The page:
Miami-Dade Major Nancy Perez, who is a public information officer, told a journalist today she was embarrassed for her department.

No, not because she had me arrested, then most likely ordered my video footage deleted – which is destruction of evidence – only for me to recover it a few days later.

She’s embarrassed at another female officer who took it upon herself to use her take-home squad car to carry a mattress on the roof.

An alert citizen snapped a photo of the cop car with the mattress mounted on top and sent it to Local 10 News.

Miami-Dade Police say it is a clear violation of their policy and immediately took Lyles’ patrol car, badge and gun. The incident is currently under investigation.

Lyles was not on duty at the time.

Miami-Dade Police officers who live in Miami-Dade are allowed to use their patrol cars for personal use in Miami-Dade County to run errands, but this was going too far. The policy increases police presence and if they see a crime can jump into action.

After 32 years on the force, you would think Sandra Lyles would be able to afford the basic delivery service which, of course, would have forced her to stay home all day, where it would arrived the moment she stepped into the shower.

Perez explains her embarrassment:

“It embarrasses not only the officer, but it embarrasses our department,” said Miami-Dade Police Commander Nancy Perez. “It is obvious we are not allowed to transport mattresses on the top of our marked police units. There are other items we cannot transport… animals to veterinarians, children to school.”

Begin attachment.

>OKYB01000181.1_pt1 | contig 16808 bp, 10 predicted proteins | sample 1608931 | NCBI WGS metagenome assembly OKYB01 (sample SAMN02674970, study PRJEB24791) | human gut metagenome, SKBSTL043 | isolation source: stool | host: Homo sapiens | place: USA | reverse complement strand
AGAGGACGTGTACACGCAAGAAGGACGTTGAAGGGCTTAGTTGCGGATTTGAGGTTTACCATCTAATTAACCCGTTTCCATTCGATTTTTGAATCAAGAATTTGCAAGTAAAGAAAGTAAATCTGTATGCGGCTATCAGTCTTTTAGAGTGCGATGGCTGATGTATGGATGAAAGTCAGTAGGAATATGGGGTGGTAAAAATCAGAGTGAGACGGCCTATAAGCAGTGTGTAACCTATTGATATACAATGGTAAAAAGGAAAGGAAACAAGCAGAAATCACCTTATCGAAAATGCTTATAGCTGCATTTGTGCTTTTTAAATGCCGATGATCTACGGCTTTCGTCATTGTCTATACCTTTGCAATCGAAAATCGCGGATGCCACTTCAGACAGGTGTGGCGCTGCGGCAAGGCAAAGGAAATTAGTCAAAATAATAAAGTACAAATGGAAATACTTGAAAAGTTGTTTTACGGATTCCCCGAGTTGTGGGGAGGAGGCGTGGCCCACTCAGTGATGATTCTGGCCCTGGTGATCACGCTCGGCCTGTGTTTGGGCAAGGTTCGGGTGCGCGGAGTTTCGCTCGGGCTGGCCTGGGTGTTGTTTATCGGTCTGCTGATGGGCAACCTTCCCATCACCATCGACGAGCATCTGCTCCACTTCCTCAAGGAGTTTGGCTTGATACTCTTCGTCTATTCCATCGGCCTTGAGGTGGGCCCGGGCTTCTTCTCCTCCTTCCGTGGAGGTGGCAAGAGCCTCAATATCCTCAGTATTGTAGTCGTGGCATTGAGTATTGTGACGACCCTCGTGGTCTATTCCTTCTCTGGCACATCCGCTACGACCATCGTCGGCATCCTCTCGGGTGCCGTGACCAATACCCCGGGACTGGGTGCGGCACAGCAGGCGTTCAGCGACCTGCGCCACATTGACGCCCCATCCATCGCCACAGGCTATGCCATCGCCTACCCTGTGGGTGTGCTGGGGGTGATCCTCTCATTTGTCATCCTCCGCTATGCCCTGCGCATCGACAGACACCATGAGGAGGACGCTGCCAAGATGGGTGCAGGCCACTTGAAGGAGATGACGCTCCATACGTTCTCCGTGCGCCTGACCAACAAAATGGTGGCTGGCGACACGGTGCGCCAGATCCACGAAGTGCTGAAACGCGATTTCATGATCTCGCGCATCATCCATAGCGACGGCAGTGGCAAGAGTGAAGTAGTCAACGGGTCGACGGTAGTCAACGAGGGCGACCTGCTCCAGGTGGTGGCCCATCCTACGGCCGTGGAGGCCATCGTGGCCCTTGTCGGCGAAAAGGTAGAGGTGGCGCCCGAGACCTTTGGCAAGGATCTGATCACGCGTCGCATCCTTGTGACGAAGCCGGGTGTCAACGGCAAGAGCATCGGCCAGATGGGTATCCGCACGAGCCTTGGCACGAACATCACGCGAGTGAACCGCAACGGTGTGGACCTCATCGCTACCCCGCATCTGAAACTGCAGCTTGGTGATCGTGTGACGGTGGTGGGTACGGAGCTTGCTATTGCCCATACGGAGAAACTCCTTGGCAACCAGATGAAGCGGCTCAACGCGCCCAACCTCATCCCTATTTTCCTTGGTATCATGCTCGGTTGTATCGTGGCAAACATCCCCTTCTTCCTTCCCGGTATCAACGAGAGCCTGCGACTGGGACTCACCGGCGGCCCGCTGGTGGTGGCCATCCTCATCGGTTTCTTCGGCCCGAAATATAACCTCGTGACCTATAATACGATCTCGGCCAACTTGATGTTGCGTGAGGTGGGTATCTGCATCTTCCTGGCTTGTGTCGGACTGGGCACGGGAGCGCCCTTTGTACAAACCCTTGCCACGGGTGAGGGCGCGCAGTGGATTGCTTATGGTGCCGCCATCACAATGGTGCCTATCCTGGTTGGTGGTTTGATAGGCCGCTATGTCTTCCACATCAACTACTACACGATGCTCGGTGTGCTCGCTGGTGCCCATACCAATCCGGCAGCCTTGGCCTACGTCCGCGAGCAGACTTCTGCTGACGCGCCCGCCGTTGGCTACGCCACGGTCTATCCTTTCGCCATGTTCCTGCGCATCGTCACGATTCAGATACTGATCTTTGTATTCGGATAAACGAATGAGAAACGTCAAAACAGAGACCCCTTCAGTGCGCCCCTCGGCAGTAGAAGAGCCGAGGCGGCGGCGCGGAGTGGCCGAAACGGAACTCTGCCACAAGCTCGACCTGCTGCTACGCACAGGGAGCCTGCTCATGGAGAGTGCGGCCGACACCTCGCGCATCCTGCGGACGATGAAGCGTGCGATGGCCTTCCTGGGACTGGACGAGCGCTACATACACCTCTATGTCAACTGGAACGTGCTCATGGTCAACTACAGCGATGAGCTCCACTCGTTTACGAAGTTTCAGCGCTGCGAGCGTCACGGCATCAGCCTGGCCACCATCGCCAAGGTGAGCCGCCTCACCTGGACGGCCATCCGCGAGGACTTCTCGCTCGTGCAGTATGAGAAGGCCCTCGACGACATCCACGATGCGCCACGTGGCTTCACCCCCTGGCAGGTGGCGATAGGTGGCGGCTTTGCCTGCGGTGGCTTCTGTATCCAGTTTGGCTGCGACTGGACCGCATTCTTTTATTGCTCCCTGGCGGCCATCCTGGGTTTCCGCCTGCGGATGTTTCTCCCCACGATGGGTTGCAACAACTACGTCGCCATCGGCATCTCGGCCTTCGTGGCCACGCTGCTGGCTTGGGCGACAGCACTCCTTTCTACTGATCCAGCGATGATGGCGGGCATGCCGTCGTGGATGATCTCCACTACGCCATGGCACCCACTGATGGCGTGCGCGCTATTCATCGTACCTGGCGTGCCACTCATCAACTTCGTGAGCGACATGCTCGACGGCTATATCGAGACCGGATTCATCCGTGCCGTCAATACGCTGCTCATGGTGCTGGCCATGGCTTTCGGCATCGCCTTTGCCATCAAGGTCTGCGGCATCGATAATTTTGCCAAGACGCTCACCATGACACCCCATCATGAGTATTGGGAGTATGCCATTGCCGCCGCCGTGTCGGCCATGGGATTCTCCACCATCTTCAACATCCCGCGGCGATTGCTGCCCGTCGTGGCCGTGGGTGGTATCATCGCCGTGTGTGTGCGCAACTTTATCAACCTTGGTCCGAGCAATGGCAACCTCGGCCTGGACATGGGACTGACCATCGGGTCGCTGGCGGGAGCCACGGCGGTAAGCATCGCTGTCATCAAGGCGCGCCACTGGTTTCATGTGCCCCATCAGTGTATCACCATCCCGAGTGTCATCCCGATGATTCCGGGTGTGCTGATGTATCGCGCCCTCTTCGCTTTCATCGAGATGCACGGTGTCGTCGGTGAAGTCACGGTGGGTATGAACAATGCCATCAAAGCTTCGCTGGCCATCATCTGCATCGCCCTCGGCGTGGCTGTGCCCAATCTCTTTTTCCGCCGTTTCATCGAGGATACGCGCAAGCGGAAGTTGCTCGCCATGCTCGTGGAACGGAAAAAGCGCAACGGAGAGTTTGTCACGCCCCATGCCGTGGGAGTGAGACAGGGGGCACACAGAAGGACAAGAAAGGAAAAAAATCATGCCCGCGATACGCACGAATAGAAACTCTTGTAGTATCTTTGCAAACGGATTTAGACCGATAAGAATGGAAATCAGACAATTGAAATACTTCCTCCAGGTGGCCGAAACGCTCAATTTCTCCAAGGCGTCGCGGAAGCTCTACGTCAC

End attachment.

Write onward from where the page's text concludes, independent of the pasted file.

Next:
I’m thinking if she is that embarrassed over a stupid mistake made by a fellow officer involving a mattress on roof of the car, then she should be mortally embarrassed of having the video she thought she had deleted ending up going viral on Youtube.

Not to mention the screenshots of her face as she informed me that I was being arrested for failing to disperse when there were several other journalists in the area. If she doubted I was a journalist, all she needed to do was ask.

Even though we’re accustomed to seeing cops arrest journalists, we’ve never seen a public information officer arrest a journalist.

The case should be laughed out of court on March 28.

And I seriously doubt the video showing the cop car with the mattress on top will get near 100,000 views, which is the combined total from the two videos I recovered.

I do want to stress that the Miami-Dade Police Department kept it extremely professional that night until she decided to embarrasss them.

No wonder she wanted that video deleted.